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Rick Perry’s Texas-Sized Reasons for Running

All right, then, who is going to carry the standard of fiscal responsibility into battle with Barack Obama? Something like this was the question that the editors of the Indianapolis Star asked when Mitch Daniels, their governor, decided to spare his family the public shaming of a presidential campaign. And a public shaming would have been inevitable. As John points out, the Obama reelection team is raising millions with one aim in view: to destroy the eventual Republican nominee. The New York Post reports this morning that all the president’s men are already digging up dirt on Governor Chris Christine.

Christie, though, has repeated again and again that he will not be running for the White House this time around. Representative Paul Ryan is the obvious one to pick up the standard that Daniels has dropped. But Ryan too has repeatedly ruled out a presidential bid, while nearly endorsing Daniels. With three children under the age of ten, Ryan has even more compelling family reasons to stay out.

Daniels’s departure opens a lane for Texas governor Rick Perry. With no other Southern governor interested in the office—now that Haley Barbour and Mike Huckabee are out—Perry is well-positioned for a presidential run. He is chairman of the Republican Governors Association. He governs a state that will gain four more electoral votes in the next election. His record in Texas, especially on the economy, stacks up favorably with Daniels’s in Indiana. Moreover, the lack of ego that Linda admires in Daniels (perhaps the burning ambition too) is not a lack with Perry. Over at The Daily Beast, Mark McKinnon predicts that the shakeup of the Republican race will “create a Texas tornado-size draft for Rick Perry.”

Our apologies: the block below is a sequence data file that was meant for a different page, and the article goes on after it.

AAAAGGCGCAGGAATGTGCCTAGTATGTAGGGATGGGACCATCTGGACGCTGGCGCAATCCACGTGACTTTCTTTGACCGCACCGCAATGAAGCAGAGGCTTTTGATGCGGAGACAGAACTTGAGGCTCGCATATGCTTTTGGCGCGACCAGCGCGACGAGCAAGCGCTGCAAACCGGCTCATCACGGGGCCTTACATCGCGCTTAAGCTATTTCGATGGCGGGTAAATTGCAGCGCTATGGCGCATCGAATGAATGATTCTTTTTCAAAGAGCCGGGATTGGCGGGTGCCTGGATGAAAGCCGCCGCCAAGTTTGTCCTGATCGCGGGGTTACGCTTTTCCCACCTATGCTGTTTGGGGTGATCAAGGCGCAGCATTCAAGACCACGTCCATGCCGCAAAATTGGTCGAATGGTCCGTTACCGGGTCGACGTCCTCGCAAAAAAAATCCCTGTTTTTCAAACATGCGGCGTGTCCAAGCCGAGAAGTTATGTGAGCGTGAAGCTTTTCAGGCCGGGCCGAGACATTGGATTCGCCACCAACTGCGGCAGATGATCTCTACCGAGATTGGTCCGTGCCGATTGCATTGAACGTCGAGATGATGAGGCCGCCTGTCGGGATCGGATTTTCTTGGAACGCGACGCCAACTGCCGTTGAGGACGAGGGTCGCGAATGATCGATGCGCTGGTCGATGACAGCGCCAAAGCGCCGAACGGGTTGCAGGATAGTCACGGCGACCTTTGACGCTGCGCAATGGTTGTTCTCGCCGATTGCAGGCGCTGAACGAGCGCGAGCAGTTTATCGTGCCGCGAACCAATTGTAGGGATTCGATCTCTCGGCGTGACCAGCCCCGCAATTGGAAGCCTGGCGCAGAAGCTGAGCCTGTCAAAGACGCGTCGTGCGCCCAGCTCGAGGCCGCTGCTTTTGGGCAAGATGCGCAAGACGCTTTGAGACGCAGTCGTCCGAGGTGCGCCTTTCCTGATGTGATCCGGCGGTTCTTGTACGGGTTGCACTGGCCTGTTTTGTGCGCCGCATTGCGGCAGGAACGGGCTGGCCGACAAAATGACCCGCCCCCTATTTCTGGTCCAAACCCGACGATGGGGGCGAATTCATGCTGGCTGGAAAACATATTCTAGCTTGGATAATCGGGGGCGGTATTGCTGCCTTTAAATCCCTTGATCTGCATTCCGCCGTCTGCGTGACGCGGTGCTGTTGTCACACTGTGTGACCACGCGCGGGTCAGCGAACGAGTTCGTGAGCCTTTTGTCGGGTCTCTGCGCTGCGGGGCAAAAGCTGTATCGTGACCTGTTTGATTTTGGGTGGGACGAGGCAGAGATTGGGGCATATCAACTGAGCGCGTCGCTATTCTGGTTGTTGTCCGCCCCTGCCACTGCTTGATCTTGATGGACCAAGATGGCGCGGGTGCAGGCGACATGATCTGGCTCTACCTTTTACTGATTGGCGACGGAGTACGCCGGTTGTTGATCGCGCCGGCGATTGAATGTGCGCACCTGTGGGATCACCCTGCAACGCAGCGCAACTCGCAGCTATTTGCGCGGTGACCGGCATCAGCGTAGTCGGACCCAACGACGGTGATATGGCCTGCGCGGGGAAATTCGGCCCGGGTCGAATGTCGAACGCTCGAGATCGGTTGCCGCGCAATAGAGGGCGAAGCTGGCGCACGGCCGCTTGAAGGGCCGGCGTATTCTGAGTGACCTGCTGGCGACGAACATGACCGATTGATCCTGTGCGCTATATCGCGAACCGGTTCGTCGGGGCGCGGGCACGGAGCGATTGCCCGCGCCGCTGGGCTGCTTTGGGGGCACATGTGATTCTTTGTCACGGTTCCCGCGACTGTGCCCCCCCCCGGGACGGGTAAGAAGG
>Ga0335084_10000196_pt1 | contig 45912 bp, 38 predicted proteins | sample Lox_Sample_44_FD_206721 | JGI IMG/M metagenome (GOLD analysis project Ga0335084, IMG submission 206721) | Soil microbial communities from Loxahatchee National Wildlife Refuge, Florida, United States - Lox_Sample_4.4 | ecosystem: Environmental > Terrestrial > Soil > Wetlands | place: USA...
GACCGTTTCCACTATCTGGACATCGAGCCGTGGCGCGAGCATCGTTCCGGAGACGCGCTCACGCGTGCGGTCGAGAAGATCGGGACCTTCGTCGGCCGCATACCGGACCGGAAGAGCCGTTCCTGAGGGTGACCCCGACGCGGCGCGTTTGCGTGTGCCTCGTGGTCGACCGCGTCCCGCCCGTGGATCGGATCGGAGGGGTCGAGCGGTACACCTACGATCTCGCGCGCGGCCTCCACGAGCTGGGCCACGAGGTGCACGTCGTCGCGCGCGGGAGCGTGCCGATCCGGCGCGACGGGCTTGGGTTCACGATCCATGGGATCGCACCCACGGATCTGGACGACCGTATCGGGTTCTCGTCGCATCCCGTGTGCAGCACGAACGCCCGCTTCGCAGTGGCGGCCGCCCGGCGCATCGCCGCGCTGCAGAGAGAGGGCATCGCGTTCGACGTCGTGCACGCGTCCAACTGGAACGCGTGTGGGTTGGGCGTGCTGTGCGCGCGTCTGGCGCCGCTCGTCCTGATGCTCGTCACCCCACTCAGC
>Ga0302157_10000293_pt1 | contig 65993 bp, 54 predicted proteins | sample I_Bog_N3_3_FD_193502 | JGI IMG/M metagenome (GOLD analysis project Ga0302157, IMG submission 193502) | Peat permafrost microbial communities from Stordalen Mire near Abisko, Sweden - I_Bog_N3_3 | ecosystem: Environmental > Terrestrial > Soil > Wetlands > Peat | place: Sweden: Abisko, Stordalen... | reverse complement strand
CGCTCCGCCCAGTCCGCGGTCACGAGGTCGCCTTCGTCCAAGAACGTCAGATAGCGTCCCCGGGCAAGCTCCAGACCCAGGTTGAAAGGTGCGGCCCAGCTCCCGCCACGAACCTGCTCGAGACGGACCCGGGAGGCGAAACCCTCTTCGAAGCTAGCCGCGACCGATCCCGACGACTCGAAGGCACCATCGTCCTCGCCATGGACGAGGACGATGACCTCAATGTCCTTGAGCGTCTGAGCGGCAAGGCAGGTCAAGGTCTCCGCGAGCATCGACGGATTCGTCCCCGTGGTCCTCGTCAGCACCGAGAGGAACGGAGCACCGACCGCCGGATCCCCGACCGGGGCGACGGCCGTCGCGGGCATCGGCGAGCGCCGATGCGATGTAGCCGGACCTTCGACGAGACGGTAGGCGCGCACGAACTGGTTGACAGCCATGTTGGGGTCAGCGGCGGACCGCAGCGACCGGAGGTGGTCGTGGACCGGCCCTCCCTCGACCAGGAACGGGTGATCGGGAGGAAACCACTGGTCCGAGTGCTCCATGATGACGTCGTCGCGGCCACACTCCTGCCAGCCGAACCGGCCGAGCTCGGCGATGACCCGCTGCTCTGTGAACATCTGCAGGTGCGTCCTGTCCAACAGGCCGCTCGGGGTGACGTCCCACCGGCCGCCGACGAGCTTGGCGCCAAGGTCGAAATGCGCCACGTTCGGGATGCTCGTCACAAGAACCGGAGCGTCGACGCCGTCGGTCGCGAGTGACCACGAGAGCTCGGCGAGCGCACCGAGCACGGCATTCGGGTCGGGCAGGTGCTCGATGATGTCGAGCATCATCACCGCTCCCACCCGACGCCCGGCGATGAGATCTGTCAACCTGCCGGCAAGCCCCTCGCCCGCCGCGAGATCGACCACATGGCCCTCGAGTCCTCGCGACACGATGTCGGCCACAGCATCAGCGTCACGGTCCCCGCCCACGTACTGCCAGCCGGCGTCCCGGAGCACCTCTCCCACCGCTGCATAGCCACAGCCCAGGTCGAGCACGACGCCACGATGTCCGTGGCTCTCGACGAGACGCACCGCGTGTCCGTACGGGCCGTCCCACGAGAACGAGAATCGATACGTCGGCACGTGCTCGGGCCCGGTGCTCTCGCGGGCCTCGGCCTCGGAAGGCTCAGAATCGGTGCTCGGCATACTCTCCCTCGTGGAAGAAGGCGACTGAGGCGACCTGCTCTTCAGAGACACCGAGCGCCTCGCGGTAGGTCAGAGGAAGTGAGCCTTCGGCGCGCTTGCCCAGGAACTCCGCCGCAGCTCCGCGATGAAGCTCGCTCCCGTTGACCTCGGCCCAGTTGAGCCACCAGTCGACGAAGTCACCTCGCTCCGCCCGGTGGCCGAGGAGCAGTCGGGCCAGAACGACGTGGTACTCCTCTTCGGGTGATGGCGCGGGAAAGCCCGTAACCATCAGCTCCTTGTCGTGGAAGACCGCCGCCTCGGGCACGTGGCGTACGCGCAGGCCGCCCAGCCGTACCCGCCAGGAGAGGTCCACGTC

The rap against him is that the American people will not be ready for another Texas governor in the White House just four years after George W. Bush. As Ross Ramsey wrote in the New York Times last Thursday, the similarities between Perry and Bush in speech and mannerism are startling. “Chances are,” Ramsey says, “he’ll remind people of Mr. Bush if he starts appearing regularly on national TV.” The irony is that Perry has a complicated relationship with the Bush family, as Kevin D. Williamson observed in a profile in National Review last month, “which is to say that he’s hesitant to criticize them and they hate his guts.”

Nevertheless, Perry enjoys advantages. He not only shares the view of Daniels and Ryan that the U.S. is accelerating toward bankruptcy under Barack Obama, but he has personal reasons for dreading four more years of the same. Perry blames the president for ignoring drug violence along the U.S.-Mexico border, refusing to declare parts of wildfire-ravaged Texas a disaster area, and trying to dictate the state’s priorities through the “harum-scarum scheme” of stimulus spending. “This administration needs to be responsive to the people in the state of Texas,” he seethes. Perry may soon decide that the best way to save Texas from Washington is to move there—as president.


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